Live inside your content: The future of entertainment

Rct studio is creating a fully immersive, AI-driven movie experience that adapts to the player's reactions, with each story creating thousands of permutations. Is this the prelude to a world of AI-driven characters that continuously evolve? Will such characters force us to confront the very idea of what makes us human?

“They’re not looking for a story that tells them who they are. They already know who they are. They’re here because they want a glimpse of who they could be.”

For almost a century, the way we have consumed content has been constant: this is the story, and each of you will experience it the same way. While each of us can interpret the story differently, we see and hear these stories uniformly, creating the incentive to make stories that appeal broadly or that appeal to a particular audience. But what if just one story could use AI to generate thousands of possibilities?

An industry with an evolving landscape

Throughout the history of entertainment, movies have evolved with the times. From black and white pictures to massive special effects in 3D, the industry has constantly sought to find a more realistic experience for its audience. In addition, with the onset of digital technologies via streaming platforms, content distributors are now using big data to understand their consumers better. By understanding their preferences at a granular level, their hope is that they can create content that is exactly what their audience is looking for. However, this is still a uniform experience; evolving technology in both AI and virtual reality is taking the next big leap in entertainment, betting on the same principle of personalized media with the likes of Netflix and Disney, but in a completely new way.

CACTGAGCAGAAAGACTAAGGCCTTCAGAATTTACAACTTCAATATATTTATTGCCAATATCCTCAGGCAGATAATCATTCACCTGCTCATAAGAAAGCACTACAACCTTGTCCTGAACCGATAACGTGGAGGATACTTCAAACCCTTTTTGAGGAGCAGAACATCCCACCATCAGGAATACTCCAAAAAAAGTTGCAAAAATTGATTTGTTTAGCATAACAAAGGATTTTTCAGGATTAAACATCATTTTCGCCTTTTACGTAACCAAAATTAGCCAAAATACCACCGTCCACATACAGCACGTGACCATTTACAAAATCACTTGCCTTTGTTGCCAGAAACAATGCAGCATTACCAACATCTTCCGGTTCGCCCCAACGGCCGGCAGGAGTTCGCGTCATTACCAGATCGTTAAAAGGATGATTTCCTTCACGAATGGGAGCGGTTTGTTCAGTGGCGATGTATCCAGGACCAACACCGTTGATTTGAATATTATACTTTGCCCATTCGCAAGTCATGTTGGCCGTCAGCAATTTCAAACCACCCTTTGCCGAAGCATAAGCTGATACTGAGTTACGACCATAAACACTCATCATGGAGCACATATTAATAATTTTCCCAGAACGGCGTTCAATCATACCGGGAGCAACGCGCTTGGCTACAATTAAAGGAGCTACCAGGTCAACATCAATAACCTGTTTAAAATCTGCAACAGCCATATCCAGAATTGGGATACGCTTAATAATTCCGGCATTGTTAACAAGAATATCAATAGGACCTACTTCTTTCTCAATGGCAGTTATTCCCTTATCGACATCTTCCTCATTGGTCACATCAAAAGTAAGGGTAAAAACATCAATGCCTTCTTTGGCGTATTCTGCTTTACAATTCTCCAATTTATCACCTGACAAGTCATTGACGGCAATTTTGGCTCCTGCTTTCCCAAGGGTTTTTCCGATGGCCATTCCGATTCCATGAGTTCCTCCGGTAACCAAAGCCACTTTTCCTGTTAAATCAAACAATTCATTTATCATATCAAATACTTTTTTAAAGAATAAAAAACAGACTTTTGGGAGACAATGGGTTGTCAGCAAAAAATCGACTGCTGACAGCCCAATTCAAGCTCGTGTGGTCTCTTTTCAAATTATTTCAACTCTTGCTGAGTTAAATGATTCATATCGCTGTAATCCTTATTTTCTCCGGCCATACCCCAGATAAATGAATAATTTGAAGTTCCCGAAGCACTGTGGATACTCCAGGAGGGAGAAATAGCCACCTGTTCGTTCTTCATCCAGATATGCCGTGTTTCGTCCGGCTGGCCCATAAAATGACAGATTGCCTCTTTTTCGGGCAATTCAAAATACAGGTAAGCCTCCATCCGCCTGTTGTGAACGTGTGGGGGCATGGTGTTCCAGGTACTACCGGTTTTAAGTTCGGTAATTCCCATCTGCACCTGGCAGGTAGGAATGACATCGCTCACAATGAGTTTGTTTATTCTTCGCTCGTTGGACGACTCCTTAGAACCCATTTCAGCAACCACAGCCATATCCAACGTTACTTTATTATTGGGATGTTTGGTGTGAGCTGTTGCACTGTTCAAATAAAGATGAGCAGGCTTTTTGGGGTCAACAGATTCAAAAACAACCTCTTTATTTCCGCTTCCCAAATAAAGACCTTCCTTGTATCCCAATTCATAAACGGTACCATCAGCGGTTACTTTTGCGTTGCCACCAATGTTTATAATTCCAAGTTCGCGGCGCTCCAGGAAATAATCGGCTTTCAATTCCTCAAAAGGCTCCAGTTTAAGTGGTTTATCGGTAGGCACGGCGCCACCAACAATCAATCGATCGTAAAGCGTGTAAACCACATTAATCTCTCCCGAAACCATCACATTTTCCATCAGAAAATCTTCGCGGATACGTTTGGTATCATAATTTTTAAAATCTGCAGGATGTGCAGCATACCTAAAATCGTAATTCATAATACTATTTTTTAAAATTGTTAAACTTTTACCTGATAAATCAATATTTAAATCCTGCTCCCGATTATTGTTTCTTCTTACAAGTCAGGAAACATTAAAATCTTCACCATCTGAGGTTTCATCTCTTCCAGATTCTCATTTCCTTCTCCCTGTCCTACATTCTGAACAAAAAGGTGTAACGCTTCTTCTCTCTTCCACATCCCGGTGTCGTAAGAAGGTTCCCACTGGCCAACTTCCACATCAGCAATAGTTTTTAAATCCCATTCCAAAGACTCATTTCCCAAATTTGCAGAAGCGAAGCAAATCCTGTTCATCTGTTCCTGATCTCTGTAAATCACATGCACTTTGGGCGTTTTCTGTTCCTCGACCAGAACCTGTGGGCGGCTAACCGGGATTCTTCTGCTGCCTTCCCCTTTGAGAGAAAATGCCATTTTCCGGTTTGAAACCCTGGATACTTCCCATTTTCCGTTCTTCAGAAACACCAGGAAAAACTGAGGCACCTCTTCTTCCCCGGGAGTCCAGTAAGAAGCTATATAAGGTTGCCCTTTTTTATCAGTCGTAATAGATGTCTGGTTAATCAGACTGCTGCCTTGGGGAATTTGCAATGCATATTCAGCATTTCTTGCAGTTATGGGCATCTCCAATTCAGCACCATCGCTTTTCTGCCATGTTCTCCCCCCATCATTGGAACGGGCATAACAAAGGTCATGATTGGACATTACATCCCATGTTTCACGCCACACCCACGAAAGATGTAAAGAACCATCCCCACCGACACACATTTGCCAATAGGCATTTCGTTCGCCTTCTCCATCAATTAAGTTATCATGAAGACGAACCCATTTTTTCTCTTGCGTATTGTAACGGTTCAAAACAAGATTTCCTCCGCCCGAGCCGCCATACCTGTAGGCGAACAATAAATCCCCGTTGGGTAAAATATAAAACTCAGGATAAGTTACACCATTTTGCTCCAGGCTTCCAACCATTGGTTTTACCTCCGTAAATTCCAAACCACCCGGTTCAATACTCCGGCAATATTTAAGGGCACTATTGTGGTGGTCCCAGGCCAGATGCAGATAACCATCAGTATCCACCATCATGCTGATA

Choose your own (virtual) reality

Rct studio, a start-up owned by China’s Baidu and a graduate of the Y combinator, is creating a fully immersive and interactive virtual reality experience. To venture through rct’s immersive worlds, users wear a virtual reality headset and control their simulated self via voice. The idea is to create a virtual environment where human players explore a multi-ending story environment, consistently interacting with non-human characters (NPCs) that evolve throughout the story, each playing off decisions of the human player (see trailer below). To create complex NPCs that are both deeper and more human than those currently available in the market, the company is using AI to analyze a plethora of information in-game to create limitless possibilities.


While technologies in virtual reality and interactive movies exist in the market, it is the AI engine that drives this product that makes it so unique. The company’s proprietary Morpheus engine is a natural language processing system that is designed to automatically analyze screenplays (fed by the story’s creator), which it then segments by recognizing characters and their general purpose. The system then takes the script of seemingly endless possibilities and uses a real-time text to render feature that takes text from the program and creates the visual rendering on the game.